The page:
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Heat stress guidelines

woman sitting at her work desk with fan blowing in face

The Ministry of Labour (MOL) has developed guidelines to deal with heat stress and assist employers in meeting their obligations under the Occupational Health and Safety Act (OHSA). The policy is intended to help employers, supervisors and workers understand heat stress, in order to develop and implement workplace policies to prevent heat stress related illnesses. This stems from Section 25(2)(h) of OHSA which states that every precaution reasonable should be taken for the protection of a worker.

Heat stress refers to an increase in the body’s core temperature. This could be due to several variables, including air temperature, humidity, radiant heat and the humidex. If a person is experiencing heat stress, a series of health complications can develop, including: heat rash, heat cramps, heat exhaustion, or heat stroke. When the body’s temperature rises above 38 degrees Celsius, the brain starts to overheat, leading to a shutdown of your body’s cooling system.

Heat Stress Plans, (or Hot Weather Action Plans), deal with hot/humid weather and should be in place, at a minimum, from May 1 to September 30 of each year as per the MOL’s heat stress guidelines. Principals or supervisors should review the plan with staff, are responsible to ensure that water is available for all employees at every work location, and should have the temperature and humidity measured regularly.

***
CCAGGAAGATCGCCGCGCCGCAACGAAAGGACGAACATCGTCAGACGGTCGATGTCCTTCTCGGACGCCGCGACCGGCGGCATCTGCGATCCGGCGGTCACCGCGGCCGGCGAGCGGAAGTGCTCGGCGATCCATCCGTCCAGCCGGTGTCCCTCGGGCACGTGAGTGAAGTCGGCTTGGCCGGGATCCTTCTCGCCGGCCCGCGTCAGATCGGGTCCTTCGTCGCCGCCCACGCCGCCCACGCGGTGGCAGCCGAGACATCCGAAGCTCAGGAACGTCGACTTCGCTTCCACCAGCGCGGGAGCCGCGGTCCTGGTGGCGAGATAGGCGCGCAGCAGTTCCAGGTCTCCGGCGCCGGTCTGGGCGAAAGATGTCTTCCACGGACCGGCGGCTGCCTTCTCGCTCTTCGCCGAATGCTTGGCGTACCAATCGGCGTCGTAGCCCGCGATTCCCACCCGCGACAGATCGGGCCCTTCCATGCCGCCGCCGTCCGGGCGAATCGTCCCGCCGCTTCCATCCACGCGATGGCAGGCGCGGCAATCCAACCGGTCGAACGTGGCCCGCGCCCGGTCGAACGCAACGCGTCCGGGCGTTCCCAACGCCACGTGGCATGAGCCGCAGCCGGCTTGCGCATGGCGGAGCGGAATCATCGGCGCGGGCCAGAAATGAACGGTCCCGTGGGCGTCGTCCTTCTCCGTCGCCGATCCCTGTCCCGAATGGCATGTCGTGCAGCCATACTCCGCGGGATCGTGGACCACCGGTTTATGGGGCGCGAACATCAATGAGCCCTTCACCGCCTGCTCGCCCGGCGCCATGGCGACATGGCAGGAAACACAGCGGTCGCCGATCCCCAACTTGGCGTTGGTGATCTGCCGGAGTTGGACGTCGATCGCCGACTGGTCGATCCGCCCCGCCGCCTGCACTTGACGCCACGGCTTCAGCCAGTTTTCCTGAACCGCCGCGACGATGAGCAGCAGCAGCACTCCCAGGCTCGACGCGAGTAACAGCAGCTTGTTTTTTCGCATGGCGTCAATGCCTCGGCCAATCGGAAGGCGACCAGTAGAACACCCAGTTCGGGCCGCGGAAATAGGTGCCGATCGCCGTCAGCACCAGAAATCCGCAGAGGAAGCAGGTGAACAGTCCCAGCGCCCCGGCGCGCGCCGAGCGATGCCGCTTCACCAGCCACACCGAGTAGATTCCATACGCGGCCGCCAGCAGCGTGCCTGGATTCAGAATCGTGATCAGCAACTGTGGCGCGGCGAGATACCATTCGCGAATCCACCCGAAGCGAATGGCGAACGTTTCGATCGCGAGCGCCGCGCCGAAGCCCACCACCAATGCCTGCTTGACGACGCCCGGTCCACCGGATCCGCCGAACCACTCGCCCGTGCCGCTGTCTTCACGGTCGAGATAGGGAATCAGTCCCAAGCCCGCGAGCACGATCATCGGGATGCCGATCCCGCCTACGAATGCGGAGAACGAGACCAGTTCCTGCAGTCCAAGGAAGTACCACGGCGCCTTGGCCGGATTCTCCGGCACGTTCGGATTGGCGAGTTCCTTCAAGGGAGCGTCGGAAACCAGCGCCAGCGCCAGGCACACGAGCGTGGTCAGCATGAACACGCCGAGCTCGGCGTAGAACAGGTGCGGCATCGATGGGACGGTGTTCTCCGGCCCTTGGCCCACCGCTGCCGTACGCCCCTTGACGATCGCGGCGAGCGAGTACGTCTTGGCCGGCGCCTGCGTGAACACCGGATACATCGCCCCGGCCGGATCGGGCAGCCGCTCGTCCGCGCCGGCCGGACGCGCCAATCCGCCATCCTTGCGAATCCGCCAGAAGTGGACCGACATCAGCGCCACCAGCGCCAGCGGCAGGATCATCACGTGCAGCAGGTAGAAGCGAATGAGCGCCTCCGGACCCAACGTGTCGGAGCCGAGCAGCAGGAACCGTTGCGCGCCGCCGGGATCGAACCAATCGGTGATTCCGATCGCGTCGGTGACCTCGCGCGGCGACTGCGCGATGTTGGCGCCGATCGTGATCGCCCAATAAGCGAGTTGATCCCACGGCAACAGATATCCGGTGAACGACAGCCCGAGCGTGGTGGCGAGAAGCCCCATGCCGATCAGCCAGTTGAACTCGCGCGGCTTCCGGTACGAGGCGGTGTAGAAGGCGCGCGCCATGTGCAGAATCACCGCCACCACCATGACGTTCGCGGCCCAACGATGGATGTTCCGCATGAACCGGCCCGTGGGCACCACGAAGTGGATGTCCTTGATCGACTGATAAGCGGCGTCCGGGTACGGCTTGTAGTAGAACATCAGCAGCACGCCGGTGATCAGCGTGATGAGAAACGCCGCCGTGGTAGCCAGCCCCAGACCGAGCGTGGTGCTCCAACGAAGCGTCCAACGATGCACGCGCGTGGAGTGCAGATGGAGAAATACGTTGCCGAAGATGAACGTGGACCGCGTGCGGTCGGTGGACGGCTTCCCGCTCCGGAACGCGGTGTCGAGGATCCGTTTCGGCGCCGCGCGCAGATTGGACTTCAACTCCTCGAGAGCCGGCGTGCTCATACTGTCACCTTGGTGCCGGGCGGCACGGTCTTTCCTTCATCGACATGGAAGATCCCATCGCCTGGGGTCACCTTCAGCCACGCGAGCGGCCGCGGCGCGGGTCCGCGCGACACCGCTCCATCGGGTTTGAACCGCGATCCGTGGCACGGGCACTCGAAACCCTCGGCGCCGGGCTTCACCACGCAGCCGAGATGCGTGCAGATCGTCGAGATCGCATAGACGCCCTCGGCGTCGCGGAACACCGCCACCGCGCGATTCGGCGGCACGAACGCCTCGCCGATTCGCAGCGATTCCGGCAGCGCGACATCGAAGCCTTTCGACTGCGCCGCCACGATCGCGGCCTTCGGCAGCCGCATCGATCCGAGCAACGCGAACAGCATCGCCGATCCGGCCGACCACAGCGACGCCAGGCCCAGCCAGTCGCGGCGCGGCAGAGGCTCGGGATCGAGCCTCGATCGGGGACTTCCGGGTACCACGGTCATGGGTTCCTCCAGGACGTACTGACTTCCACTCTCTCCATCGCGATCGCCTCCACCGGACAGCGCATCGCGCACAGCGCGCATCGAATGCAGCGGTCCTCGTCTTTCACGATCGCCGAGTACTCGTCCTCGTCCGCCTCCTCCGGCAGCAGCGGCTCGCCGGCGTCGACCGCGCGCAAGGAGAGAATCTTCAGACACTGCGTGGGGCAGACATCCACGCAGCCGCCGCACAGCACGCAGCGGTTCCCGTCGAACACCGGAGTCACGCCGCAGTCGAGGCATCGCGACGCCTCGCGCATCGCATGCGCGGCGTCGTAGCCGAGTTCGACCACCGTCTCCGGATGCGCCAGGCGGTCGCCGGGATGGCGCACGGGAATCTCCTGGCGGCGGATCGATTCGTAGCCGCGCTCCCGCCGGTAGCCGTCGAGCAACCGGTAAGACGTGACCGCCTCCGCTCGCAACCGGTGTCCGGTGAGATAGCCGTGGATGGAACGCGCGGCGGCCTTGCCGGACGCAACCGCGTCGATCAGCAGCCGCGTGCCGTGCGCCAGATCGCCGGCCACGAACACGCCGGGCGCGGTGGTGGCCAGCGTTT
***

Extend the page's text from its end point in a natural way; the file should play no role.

The plan should be activated when heat waves occur with three or more consecutive days of temperatures at 32 degrees Celsius or higher, when the humidex reaches or exceeds 35 degrees Celsius, when there is a smog alert combined with higher temperatures, and when there is an Environment Canada Humidex Advisory.

To keep work locations cool, the supervisor and staff are encouraged to keep lights and computers turned off when possible, use fans, keep windows and doors open, and if there are air-conditioned areas in the building, rotate people into those rooms throughout the day.

The Provincial Working Group on Health and Safety has developed a heat stress template to assist school boards in implementing best practices. It should be posted on the Ministry of Education website soon.

About Scott West
Scott West is a teacher from District 16, York Region and is a member of the Health and Safety/Workplace Safety Insurance Act Committee.

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